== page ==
Written by By Hanna Burger, CNN
How do you follow up winning the ATP Finals? Winning tennis tournaments or a straight-to-filmmaker film about his childhood and family?
On July 10, young German tennis star Alex Zverev will follow the first of those paths when he will take to the small screen to make a documentary about his meteoric rise to global fame.
The 20-year-old hit the headlines last month after sealing his maiden ATP Tour title in London — beating world No. 1 Rafael Nadal in straight sets.
Standing tall, wingspans reaching over 6 feet, and a natural-born court bully, the world number 18 has had a meteoric rise, racking up 12 titles in his first nine professional tours.
“His style is a mix of risk, skill and aggression,” says producer Thomas Epermann, during a telephone interview ahead of the film’s world premiere at the London Film Festival (LFF).
“You don’t see it often anymore. So far, in his career, and in tennis, he has shown himself to be an authentic leader, a person you can trust — not only as a tennis player but as a person as well.”
Even when he has decided to quit a project to focus on other aspects of his life, Zverev “never backs down,” according to Epermann.
‘A little bit strange’
The goal for Zverev, a minor prodigy from the small town of Stuttgart, was always to make it to the top echelons of tennis. It became a lifelong quest.
“I have never had the opportunity to play a specific tournament or a specific tournament’s cycle and I have tried to win every single time,” he says.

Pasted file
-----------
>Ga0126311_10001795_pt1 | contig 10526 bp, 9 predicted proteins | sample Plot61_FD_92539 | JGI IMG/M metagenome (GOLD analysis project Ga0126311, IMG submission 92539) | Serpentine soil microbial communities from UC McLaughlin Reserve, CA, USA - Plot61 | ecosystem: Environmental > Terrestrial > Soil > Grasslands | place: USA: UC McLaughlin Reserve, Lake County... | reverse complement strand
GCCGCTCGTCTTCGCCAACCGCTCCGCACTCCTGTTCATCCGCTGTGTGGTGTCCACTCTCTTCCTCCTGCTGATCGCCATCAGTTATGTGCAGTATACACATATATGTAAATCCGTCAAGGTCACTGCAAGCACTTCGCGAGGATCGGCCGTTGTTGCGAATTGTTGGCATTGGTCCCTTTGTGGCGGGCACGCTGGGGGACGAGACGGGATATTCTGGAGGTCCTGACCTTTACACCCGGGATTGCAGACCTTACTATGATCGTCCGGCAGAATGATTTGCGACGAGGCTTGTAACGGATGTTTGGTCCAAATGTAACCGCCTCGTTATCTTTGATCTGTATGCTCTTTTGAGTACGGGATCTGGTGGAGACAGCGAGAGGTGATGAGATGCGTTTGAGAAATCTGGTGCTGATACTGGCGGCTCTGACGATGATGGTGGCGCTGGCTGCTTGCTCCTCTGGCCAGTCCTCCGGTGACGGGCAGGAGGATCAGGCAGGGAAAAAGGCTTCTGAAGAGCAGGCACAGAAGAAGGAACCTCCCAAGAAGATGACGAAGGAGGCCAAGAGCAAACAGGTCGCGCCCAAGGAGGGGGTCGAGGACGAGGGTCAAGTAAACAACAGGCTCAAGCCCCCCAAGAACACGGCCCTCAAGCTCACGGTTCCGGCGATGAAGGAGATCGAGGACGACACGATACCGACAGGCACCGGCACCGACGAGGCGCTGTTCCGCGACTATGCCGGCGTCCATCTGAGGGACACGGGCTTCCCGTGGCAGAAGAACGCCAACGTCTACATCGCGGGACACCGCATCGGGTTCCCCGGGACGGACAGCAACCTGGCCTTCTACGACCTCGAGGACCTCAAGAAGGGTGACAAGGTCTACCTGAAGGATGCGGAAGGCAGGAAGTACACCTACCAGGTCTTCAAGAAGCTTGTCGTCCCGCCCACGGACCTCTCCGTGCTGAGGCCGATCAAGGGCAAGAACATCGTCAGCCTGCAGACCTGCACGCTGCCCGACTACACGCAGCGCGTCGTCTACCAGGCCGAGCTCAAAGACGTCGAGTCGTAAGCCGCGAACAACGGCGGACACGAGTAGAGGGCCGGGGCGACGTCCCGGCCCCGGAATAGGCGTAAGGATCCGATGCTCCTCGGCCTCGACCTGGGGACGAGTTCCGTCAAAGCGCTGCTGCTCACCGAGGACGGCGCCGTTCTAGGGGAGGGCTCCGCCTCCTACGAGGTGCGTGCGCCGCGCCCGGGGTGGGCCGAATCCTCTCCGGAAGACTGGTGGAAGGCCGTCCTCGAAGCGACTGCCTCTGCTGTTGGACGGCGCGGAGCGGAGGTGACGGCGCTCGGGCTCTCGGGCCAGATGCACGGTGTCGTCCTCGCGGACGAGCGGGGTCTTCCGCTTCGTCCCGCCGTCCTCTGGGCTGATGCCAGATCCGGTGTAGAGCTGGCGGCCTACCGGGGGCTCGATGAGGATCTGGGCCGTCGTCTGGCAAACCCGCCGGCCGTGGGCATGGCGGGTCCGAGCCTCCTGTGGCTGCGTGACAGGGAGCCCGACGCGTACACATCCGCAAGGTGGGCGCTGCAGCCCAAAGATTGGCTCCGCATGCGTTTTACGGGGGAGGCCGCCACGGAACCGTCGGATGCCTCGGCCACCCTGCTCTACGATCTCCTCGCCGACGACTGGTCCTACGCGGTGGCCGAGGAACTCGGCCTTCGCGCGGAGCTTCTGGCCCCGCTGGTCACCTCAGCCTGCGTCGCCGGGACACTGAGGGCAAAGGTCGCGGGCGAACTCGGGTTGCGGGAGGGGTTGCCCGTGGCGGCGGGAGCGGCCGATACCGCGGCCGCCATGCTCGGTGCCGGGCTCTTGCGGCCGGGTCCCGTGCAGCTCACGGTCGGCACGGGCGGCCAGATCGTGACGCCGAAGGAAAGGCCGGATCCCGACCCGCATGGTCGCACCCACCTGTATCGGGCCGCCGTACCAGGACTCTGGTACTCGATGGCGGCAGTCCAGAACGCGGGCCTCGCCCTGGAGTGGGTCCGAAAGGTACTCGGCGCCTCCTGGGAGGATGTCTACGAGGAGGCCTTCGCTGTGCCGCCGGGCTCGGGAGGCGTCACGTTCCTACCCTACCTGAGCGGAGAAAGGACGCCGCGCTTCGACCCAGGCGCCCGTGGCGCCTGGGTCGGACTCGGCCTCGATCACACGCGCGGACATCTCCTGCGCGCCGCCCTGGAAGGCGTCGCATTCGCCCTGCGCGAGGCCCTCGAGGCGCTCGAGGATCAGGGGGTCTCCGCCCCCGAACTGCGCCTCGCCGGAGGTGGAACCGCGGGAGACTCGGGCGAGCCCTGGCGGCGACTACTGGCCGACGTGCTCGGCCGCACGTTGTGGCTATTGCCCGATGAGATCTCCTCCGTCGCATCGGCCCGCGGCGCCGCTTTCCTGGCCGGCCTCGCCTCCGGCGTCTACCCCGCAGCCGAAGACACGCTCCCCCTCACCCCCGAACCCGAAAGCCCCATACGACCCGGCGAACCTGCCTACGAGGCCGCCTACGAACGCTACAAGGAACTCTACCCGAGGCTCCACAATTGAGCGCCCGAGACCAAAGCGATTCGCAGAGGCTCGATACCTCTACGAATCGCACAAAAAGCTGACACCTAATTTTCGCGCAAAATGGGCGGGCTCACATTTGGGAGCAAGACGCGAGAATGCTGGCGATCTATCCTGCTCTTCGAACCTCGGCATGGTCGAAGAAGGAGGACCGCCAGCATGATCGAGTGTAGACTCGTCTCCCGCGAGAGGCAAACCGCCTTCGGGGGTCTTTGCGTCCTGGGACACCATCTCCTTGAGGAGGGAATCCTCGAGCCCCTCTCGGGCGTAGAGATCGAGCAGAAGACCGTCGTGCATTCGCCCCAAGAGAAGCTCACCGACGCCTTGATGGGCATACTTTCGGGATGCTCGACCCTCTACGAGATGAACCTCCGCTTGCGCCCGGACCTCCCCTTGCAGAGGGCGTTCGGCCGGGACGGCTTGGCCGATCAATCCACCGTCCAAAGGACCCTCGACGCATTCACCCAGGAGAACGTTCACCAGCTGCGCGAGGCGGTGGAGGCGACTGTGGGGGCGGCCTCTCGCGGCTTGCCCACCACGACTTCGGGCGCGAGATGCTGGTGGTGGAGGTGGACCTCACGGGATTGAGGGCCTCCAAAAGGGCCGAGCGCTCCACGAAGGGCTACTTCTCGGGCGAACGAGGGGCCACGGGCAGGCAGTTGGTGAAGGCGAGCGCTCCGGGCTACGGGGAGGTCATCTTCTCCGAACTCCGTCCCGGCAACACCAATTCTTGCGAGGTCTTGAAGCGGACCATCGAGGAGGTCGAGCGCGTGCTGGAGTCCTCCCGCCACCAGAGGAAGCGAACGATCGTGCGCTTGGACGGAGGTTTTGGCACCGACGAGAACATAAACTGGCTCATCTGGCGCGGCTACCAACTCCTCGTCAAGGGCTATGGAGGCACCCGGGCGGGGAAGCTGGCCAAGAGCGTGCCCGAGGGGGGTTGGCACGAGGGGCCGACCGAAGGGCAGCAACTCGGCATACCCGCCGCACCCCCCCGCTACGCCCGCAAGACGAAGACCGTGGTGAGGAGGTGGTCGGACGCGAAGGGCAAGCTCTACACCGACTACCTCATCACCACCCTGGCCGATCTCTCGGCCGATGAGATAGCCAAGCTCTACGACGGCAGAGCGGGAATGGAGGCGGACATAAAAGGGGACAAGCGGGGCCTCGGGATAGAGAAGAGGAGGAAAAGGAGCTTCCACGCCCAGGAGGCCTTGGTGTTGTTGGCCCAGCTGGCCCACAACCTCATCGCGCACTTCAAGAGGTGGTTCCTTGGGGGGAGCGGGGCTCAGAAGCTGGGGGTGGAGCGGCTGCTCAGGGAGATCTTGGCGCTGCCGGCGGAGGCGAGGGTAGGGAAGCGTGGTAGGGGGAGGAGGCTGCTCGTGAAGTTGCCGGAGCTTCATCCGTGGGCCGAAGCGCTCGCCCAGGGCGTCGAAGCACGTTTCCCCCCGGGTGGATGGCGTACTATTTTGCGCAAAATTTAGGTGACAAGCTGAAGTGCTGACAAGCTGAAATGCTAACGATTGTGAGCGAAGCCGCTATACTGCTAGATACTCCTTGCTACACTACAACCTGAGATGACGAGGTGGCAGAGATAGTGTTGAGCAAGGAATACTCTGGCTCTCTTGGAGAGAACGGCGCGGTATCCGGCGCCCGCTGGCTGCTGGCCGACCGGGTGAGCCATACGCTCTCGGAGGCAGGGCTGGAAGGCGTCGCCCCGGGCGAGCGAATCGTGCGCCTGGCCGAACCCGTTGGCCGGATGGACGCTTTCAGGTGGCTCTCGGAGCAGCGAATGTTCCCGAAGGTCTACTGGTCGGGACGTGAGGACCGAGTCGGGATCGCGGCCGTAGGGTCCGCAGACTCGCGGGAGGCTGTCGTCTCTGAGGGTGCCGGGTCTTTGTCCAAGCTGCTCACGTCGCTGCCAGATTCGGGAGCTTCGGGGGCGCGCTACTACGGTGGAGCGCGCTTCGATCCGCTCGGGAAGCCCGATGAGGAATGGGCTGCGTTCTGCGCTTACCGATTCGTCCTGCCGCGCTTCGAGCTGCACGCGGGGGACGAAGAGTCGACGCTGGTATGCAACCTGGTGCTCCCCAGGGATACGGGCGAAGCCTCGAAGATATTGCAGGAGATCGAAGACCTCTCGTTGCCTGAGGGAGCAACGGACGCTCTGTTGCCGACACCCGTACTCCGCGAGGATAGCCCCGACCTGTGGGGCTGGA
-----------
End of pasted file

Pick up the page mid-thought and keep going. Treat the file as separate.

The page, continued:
His mother, his assistant, and a host of tennis experts were the ones who guided him through the nascent stages of his career.
Epermann describes the prodigy as “a little bit strange” — an “introvert” with “a lot of respect.” His self-assurance has obviously paid off in the short term, but Zverev says that “it’s not something that I think about.”
“I don’t think that winning is an indication of success,” he adds. “That’s not the case for me — you never win everything. This is definitely not the best way to live your life.”
His ascent to the top of the game is exciting to Tennis insider Andrew Castle, a former world number 14 and host of LFF show “Aces” — a programme dedicated to the sport — and “Friday Night Buddies.”
“He’s more intelligent than a lot of the players that you see on tour, more relaxed and he’s a bit of a thinker,” says Castle, adding that the documentary is a “compelling story.”
But has Zverev put himself in a position where he can take a big step forward next year?
“It’s a real question mark because he’s so young,” says Castle. “He has so much more potential and he’s so young. This is probably one of the most intriguing things of the year — what’s going to happen for Alex? I don’t know.”
“I do think he’s got a chance to win a slam, but I think it’s going to be a long road,” he adds.
Epermann calls the film “a movie about football.” Its storyline is simple: love, loss, joy, frustration and victory — all intertwined in the life of a young star.
The producer told CNN he wants to portray Zverev’s journey as “an excellently crafted masterpiece.”
“I want people to walk away from it with the feeling that it was beautifully crafted, that there were no wrong choices, no bad ideas, that they feel they learned something.”
The fact that the film will be first screened at LFF means that “it must be really successful,” he adds.
“I don’t think it could have come at a better time.”
Zverev has already signed a deal with Netflix for his post-tennis career, and Epermann thinks that film will be completed by the end of the year.